Cardiff University | Prifysgol Caerdydd ORCA
Online Research @ Cardiff 
WelshClear Cookie - decide language by browser settings

Small world network models of the dynamics of HIV infection

Vieira, Israel Teixeira, Cheng, R. C. H., Harper, Paul Robert and de Senna, V. 2010. Small world network models of the dynamics of HIV infection. Annals of Operations Research 178 (1) , pp. 173-200. 10.1007/s10479-009-0571-y

Full text not available from this repository.

Abstract

It has long been recognised that the structure of social networks plays an important role in the dynamics of disease propagation. The spread of HIV results from a complex network of social interactions and other factors related to culture, sexual behaviour, demography, geography and disease characteristics, as well as the availability, accessibility and delivery of healthcare. The small world phenomenon has recently been used for representing social network interactions. It states that, given some random connections, the degrees of separation between any two individuals within a population can be very small. In this paper we present a discrete event simulation model which uses a variant of the small world network model to represent social interactions and the sexual transmission of HIV within a population. We use the model to demonstrate the importance of the choice of topology and initial distribution of infection, and capture the direct and non-linear relationship between the probability of a casual partnership (small world randomness parameter) and the spread of HIV. Finally, we illustrate the use of our model for the evaluation of interventions such as the promotion of safer sex and introduction of a vaccine.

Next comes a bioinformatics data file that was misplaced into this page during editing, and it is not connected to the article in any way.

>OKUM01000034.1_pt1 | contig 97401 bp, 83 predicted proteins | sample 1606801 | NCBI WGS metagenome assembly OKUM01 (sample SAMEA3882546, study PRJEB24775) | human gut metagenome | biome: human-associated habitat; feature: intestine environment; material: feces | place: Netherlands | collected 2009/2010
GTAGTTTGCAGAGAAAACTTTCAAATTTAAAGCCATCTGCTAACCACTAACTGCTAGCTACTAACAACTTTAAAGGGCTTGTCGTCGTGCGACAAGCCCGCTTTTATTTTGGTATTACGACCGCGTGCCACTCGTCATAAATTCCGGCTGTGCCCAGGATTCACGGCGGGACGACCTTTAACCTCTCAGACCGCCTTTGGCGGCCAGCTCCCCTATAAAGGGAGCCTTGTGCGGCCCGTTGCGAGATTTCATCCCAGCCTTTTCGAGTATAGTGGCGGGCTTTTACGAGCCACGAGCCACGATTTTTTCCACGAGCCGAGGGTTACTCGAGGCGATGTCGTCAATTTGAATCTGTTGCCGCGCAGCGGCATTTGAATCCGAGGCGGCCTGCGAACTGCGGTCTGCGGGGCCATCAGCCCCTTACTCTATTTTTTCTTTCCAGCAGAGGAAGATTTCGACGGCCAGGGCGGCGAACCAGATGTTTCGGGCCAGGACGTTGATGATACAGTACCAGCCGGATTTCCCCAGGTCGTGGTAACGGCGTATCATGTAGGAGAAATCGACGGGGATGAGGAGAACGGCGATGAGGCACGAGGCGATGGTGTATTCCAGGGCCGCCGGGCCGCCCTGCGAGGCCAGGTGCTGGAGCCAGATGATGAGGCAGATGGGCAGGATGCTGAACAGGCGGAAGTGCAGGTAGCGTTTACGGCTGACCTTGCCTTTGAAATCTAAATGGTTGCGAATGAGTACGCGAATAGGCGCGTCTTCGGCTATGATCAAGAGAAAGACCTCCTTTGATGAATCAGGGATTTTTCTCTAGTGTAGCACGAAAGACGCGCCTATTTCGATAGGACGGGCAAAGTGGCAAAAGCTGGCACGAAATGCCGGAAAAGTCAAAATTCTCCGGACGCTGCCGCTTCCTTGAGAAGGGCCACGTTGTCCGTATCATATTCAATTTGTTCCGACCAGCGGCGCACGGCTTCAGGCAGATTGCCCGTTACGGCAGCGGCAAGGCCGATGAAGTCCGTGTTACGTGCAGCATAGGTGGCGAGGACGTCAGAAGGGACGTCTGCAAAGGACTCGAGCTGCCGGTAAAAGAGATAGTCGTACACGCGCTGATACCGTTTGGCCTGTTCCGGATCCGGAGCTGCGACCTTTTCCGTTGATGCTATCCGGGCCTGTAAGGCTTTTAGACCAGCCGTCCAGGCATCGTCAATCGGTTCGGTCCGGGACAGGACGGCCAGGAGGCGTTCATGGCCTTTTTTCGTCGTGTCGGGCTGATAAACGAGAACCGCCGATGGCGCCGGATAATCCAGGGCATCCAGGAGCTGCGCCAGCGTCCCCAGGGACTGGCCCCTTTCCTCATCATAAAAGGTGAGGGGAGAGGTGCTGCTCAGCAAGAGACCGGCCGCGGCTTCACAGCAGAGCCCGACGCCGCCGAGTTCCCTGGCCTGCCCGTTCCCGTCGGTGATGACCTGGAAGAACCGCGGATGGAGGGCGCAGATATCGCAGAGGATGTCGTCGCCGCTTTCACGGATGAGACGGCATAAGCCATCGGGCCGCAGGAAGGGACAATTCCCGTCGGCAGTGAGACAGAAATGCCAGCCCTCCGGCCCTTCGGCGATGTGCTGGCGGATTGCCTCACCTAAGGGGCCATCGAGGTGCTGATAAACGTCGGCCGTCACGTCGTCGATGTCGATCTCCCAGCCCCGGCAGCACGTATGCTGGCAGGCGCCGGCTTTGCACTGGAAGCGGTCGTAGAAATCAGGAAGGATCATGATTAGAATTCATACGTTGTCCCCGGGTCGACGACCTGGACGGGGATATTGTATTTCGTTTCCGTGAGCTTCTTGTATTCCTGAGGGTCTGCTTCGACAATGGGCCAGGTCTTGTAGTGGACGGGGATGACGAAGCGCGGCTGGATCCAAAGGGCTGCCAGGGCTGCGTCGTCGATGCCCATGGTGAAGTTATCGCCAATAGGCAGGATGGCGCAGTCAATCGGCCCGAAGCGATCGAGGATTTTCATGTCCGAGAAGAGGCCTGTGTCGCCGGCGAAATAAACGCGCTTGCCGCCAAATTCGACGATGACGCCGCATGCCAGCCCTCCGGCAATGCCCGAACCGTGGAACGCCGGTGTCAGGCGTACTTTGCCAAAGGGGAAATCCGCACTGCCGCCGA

Item Type: Article
Date Type: Publication
Status: Published
Schools: Mathematics
Subjects: Q Science > QA Mathematics
R Medicine > R Medicine (General)
Additional Information: From the issue entitled "Operational Research Applied to Health Services: A Special Volume Dedicated to the International Conference ORAHS2007 / Edited by Xiaolan Xie, Steve Gallivan, Alain Guinet and Marion Rauner"
Publisher: Springer Verlag
ISSN: 0254-5330
Last Modified: 04 Jun 2017 02:52
URI: http://orca.cf.ac.uk/id/eprint/13173

Citation Data

Cited 21 times in Google Scholar. View in Google Scholar

Cited 21 times in Scopus. View in Scopus. Powered By Scopus® Data

Actions (repository staff only)

Edit Item Edit Item